"There's a different feeling in New Zealand...You're in the community every day, you run into the people that you serve all the time. It's Kiwi culture, people don't want to do the wrong thing by people. I'm not saying that Australians do, but we operate in a smaller environment where people know each other, and I think people want to be able to walk down the street and hold their head high in the way that they do their job. Australia has much bigger cities and it's just a much different feeling over there. And I can say that having worked in both places," said Hisco.
He pointed to changes ANZ NZ made to the way staff are remunerated as evidence of being ahead of proposals Australia’s ex-Public Service Commissioner, Stephen Sedgwick, made in a retail banking remuneration review a year ago.
"By the time the Sedgwick Review came out of Australia we were halfway through making changes to the way we paid our staff as a result of some of the findings from the UK. So then we said 'Okay, how does what we've done line up with Sedgwick' and found it lined up pretty well actually," said Hisco.
ANZ to amend conflicts of interest disclosure
Meanwhile, an FMA spokesman says the regulator has engaged with ANZ to ensure the bank improves areas of its disclosure documents. This comes after NBR reported the bank had advised a customer that most or all of a $540,000 nest egg should be invested in ANZ products.
"ANZ has agreed to amend the content around conflicts of interest and the extent to which they provide advice on products provided by only one organisation, or whether they provide advice on competitors’ products. ANZ have indicated they will publish updated disclosure documents by 1 July, and they intend to update their processes to reflect the changes to their disclosure. The FMA has repeatedly made clear that adequate disclosure of conflicts of interest to investors and consumers is essential. The breadth or range of the products on which the client is being advised to invest a critical part of such disclosure – both within the vertically integrated firms and in the broader advice sector," the FMA spokesman said.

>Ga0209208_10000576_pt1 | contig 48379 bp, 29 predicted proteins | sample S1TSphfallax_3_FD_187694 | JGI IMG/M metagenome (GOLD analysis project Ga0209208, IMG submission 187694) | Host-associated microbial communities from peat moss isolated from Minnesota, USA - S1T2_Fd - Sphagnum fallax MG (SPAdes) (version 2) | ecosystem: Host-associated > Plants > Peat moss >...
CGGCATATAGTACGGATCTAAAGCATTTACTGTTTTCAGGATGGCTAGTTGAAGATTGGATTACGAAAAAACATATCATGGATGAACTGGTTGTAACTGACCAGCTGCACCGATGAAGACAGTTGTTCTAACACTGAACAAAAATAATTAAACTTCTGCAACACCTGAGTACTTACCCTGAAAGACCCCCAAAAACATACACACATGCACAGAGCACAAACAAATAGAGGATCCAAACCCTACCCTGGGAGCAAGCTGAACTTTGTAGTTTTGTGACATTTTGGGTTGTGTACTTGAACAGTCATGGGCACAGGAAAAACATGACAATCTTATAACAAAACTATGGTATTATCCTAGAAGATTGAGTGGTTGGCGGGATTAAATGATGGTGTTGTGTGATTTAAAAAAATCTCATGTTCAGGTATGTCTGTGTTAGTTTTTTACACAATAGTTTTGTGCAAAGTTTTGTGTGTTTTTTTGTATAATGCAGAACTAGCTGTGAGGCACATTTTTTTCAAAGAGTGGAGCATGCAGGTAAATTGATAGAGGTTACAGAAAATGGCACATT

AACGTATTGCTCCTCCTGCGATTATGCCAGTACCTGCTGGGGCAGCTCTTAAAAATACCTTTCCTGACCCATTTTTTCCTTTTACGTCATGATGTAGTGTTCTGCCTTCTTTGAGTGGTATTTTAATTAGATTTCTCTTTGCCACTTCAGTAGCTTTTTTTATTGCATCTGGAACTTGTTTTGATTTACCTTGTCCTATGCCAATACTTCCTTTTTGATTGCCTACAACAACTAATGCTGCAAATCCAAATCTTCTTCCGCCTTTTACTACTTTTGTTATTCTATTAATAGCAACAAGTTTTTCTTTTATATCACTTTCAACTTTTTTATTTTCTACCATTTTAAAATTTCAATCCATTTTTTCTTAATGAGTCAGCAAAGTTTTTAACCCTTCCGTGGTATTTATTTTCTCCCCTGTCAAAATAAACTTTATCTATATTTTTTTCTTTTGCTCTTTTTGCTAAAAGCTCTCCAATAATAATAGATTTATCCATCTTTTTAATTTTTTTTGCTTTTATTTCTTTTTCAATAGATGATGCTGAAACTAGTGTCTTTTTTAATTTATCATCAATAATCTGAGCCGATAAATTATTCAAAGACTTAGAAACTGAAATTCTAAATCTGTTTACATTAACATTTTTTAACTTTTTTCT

An ANZ spokesman said the use of ANZ managed funds in the bank's Discretionary Investment Management Service (DIMS) proposition is set out in the disclosure documents, along with a disclosure of the relevant fees.
"We have, however, recently revised the conflicts of interest disclosure in the DIMS disclosure documents, and a new version will be in place for new clients by 1 July 2018. This followed discussions with FMA who had raised similar issues in this respect. We have also recently revised our disclosure statements for Authorised Financial Advisers to make it clearer that they will only provide advice on ANZ’s DIMS," the ANZ spokesman said.
"We don’t consider that there are any conflicts of interest in our management of the DIMS proposition which would materially influence the investment decisions we make on behalf of clients. In particular, we have a robust and independent investment decision making process and procedures relating to the selection, monitoring and review of financial products and services. We also maintain separation of reporting lines and information flows between different areas of our business that are involved in financial markets. Finally we also meet our legislative duty to certify whether any transactions that involve benefits to related parties are in investors’ best interests and on arms-length terms. These certificates are completed by our Chief Investment Officer and provided to the FMA each quarter," the ANZ spokesman added.